Ask the Gardener: Roses

OF all the shrubs to touch the senses, none does a better job than David Austin English Roses.

Not only do they look perfect with their rosette-shaped flowers that come in a wide variety of colours, they also smell divine with delicate fragrances that waft around the garden.

They remind me of the old roses found in my grandmother’s garden with that heavenly scent.

English roses have the delicate charm and fragrance of an old rose whilealso combining the wide colour range and repeat flowering of a modern rose. They have also proved more disease resistant than their counterparts.

English roses are mainly grown for their flower shape, fragrance and their natural shrubby growth and can be grown as shrubs 4 to 5 foot high or may be quite short no larger than 3 foot.

They may have bushy growth or may be gracefully arching, therefore they can be used in a mixed border, a rosebed, as climbers, in pots, as standards or as a hedge.

Q. I have an old rose bed that has been neglected over the years. I am thinking of replacing it this year with more roses. Can you recommend any good varieties?

A. I wouldn’t recommend planting roses in this bed as new roses don’t do well when planted where roses were already growing.

Some people get around this by replacing all the soil, but I would suggest leaving the bed empty for a few years.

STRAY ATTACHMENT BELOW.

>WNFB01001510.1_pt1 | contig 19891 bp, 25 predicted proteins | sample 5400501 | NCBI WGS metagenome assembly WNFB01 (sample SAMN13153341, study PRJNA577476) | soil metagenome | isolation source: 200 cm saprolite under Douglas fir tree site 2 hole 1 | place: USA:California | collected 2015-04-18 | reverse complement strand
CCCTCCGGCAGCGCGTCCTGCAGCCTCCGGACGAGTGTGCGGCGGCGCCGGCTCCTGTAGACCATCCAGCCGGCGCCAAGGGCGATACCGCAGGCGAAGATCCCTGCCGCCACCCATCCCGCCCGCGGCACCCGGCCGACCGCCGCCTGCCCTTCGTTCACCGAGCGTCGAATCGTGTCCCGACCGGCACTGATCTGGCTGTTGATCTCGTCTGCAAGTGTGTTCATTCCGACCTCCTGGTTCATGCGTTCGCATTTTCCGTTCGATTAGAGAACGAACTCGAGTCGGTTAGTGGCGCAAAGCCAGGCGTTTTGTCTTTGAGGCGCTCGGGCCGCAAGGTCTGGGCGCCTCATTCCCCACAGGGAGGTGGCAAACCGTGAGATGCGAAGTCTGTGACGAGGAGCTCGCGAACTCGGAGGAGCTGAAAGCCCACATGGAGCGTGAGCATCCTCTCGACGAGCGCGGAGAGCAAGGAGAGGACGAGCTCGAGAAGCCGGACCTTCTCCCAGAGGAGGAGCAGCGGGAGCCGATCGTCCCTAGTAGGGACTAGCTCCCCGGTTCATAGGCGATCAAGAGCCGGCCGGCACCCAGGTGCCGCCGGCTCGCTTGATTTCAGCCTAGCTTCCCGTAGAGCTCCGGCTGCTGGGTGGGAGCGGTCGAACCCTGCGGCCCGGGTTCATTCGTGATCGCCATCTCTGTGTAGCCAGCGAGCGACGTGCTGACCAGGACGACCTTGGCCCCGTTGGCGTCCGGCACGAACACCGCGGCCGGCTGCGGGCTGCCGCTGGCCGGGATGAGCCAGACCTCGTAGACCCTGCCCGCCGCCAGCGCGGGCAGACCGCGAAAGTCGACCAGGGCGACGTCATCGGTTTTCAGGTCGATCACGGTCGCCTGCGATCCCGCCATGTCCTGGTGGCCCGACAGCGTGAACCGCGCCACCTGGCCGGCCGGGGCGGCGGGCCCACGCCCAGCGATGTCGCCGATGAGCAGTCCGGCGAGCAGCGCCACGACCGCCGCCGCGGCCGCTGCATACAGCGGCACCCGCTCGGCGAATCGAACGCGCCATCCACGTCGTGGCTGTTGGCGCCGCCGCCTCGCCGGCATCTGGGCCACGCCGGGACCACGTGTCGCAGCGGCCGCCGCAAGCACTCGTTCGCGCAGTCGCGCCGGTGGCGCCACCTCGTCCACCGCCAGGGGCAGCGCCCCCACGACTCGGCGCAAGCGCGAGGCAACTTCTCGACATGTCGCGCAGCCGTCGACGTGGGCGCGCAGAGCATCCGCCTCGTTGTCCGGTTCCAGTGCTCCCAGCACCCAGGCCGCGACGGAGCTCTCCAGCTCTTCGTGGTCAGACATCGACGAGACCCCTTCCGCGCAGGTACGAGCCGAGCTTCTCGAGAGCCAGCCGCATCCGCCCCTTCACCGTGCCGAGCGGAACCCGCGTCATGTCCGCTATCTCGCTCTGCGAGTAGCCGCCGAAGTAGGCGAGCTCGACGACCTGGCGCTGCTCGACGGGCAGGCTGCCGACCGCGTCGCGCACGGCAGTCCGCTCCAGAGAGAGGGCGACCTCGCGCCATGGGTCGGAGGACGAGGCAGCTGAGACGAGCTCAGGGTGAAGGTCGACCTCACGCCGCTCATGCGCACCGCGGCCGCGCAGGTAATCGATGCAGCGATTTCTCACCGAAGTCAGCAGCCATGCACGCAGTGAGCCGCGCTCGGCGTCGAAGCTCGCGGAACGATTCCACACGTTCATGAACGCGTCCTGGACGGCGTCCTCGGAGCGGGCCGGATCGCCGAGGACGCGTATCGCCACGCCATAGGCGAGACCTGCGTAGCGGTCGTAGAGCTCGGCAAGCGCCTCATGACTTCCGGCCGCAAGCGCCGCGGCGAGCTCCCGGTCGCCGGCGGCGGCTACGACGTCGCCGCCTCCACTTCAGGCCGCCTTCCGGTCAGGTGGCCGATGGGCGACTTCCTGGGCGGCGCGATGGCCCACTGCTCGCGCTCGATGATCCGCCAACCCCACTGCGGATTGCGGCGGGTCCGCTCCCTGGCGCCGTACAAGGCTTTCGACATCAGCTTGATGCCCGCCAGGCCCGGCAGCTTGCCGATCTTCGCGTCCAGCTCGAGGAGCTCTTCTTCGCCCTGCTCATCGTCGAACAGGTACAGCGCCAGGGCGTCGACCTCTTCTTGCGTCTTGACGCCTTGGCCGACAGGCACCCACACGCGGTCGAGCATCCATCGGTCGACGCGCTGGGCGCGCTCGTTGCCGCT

Q. I have a small flower bed and would like to grow roses that will not grow too tall, less that 3.5 ft if possible. Can you suggest any varieties?

A. There are a number of English roses that can be kept short and bushyand that will flower continuously, ‘Munstead Wood’ and ‘Darcey Bussell’ are two very nice deep red varieties and ‘Molineux’ is a lovely yellow flowering rose.

Q. I have a wall that is sheltered but it only gets the afternoon and evening sun. Would it be possible to plant an English rose climber on this wall and if so can you suggest good varieties?

A. Roses need light and sunshine but half day sunshine is sufficient. When planting your rose, place some polythene against the wall after digging the hole and this will prevent the wall taking some of the moisture from the soil. Roses need a lot of moisture and feeding and will perform better and become less prone to insect attacks when they are maintained properly. Some good English roses that can be grown as climbers are ‘Graham Thomas’, ‘Golden Celebrations’,‘James Galway’ and one of my all-time favourites ‘Gertrude Jekyll’.

* If you have any gardening questions, you can contact Charlie by visiting www.thepavilion.ie, facebook.com/thepavilioncork , or via twitter @the_pavilion

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